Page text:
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Parking in Cycle Lanes

GussioGussio Posts: 2,452
edited September 2007 in Commuting chat
My commute has some sections of single lane road with cycle path and 40mph speed limits. Some of these are Red Routes and in almost all cases if a car or motorbike parks against the kerb, there is not room for a bike to overtake at the same time as a car. Timing entry into busy 40mph traffic streams is not ideal, nor is pulling to a halt behind the parked car and waiting for a gap. Wouldn't have to do either if there wasn't a parked car in the way!

Cars parked in cycle lanes probably annoy me more then anything else on my ride, because of the complete disregard for cyclists. Is there a law about parking in cycle lanes? If so, what is the penalty and has anyone ever heard about it being enforced? If I had more guts, there would be several cars in West London with shoe-shaped dents in their doors and the odd upended motorbike!

Posts

  • BentMikeyBentMikey Posts: 4,895
    This is one reason why I hate cycle lanes. I normally negotiate into the stream of traffic fairly aggressively, and that seems to work well for me.
  • LbaguleyLbaguley Posts: 161
    Parking restrictions in cycle lanes varies - they will usually have parking restriction markings as well as the green paint - most have double yellows which the local council (via traffic wardens) are responsible for policing. Red routes are policed by the Met Police (in London). The usual penalties apply.
  • Clever PunClever Pun Posts: 6,778
    A friend mentioned that he spits on the door handle

    I'm not sure if it's effective or not
    Purveyor of sonic doom

    Very Hairy Roadie - FCN 4
    Fixed Pista- FCN 5
    Beared Bromptonite - FCN 14
  • Random VinceRandom Vince Posts: 11,374
    i find a patch of mud and roll the bike over to make tyre tracks over the car.
    My signature was stolen by a moose

    that will be all

    trying to get GT James banned since tuesday
  • mikeitupmikeitup Posts: 99
    one of the roads I use has cars parked on the side of the road all the time. What did the council do? Put a cycle lane exactly where the cars are parked? WTF??
    :shock:
    <a><img></a>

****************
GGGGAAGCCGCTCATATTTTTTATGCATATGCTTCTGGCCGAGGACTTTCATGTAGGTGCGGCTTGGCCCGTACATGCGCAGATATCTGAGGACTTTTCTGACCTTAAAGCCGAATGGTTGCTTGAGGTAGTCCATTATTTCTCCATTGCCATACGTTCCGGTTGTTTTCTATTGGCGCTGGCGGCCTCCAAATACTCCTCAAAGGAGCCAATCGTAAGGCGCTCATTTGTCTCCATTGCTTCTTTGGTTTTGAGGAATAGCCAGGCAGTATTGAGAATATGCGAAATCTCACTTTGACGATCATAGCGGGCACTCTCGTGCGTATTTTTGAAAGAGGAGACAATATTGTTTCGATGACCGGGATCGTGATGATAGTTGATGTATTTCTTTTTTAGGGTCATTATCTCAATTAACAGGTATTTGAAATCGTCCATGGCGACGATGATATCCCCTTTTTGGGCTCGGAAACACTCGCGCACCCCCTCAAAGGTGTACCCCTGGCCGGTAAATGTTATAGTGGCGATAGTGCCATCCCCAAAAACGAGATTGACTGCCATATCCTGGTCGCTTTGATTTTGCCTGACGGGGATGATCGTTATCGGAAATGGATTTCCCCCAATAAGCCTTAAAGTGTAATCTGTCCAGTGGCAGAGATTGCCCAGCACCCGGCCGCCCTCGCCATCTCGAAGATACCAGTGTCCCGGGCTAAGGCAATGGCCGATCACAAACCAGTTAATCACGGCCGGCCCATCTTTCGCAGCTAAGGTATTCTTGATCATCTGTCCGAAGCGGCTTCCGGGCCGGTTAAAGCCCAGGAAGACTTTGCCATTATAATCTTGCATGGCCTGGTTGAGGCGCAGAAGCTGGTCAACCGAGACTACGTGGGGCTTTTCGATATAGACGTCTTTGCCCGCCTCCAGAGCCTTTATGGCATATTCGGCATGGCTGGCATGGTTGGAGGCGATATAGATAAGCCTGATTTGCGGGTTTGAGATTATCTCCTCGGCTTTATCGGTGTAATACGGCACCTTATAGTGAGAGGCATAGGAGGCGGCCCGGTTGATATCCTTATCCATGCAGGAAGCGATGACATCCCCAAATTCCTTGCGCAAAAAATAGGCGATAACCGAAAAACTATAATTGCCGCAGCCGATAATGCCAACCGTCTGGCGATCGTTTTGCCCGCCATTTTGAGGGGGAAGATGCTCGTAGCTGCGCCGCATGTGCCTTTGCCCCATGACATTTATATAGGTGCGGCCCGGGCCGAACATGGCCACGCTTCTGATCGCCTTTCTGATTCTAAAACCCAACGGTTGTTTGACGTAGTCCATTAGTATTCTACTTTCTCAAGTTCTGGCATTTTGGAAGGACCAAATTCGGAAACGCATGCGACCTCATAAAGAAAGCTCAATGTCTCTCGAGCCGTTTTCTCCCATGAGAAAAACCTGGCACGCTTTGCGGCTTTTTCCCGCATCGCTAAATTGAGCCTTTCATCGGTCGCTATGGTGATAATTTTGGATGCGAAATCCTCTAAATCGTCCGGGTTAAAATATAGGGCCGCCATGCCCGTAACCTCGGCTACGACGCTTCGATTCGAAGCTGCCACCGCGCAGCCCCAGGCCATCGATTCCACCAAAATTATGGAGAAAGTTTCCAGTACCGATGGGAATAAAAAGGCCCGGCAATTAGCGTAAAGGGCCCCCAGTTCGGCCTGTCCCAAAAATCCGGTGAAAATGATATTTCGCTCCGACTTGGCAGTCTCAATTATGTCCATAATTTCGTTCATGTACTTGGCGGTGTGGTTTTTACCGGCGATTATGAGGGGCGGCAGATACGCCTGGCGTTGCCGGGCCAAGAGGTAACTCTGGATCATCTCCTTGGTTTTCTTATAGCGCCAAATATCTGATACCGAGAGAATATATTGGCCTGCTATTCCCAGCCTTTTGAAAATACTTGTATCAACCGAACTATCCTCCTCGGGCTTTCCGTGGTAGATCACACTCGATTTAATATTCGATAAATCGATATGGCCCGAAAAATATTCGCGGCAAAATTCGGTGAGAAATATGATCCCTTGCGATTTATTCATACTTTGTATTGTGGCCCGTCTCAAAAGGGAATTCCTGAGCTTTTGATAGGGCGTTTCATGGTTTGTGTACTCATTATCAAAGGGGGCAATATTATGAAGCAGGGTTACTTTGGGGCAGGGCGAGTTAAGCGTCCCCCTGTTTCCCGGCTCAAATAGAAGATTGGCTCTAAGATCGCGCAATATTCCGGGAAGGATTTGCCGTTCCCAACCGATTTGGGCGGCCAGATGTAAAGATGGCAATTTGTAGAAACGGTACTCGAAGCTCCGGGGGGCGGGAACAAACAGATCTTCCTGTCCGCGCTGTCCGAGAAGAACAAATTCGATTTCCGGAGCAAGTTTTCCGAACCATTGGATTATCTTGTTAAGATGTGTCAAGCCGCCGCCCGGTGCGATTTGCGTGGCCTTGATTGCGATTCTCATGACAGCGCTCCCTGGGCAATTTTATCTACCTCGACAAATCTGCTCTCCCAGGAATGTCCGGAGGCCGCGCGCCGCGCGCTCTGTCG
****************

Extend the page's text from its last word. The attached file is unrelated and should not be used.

• BentMikeyBentMikey Posts: 4,895
    i find a patch of mud and roll the bike over to make tyre tracks over the car.

    LOL, that's actually pretty good!! Maybe white paint would be better, you could give them go faster stripes on their car?
  • RossCRossC Posts: 38
    Richmond Council, London has painted a mandatory cycle lane outside Kew Gardens but cars may park on the single yellow lane there for all but 2 rush-hour hours on weekdays, so most likely you wont know it's there, least likely actually use it. Still, there's a mandatory contraflow cycle lane outside parking in Ebury Street, London (where the ex-CIA ex-head of TfL used to live) which, obviously, cars cross to get in or out of the parking bays and it seems to be a good cycle route,. despite the ubiquitous builders around there
  • Clever Pun wrote:
    A friend mentioned that he spits on the door handle

    I'm not sure if it's effective or not

    Your friend must have quite an accurate aim if he's cycling at speed :D
    My bike's an Orbea Elgeta from Epic Cycles
  • Ignore the cycle lane and ride wide enough to pass the parked cars (with door room).
    Friends all tried to warn me but I held my head up high...
  • ddraverddraver Posts: 20,385
    RossC wrote:
    Richmond Council, London has painted a mandatory cycle lane outside Kew Gardens but cars may park on the single yellow lane there for all but 2 rush-hour hours on weekdays, so most likely you wont know it's there, least likely actually use it. Still, there's a mandatory contraflow cycle lane outside parking in Ebury Street, London (where the ex-CIA ex-head of TfL used to live) which, obviously, cars cross to get in or out of the parking bays and it seems to be a good cycle route,. despite the ubiquitous builders around there

    I love that cycle lane........totally pointless
    We're in danger of confusing passion with incompetence
    - @ddraver
  • One of my pet hates! Doesn't it just annoy you! Cars in cycle lanes. Moving or parked. I'm not sure which type annoy me more. At least with the parked ones, they're relatively easy to negotiate. The ones that gradually pull into the side of you, or see you in their mirror, and intentionally pull nearer to the kerb to prevent you from getting past them, are even more of a danger. More than one of this type has incurred my wrath before! :wink:

    "on your bike" Norman Tebbit.
  • BentMikeyBentMikey Posts: 4,895
    I don't mind cars parking in cycle lanes, I don't want to use the cycle lanes anyway!!!
  • dondaredondare Posts: 2,113
    Cycle-lanes generate conflict between motorists and cyclists (and, indeed, motor cyclists). They should all be painted out.
    This post contains traces of nuts.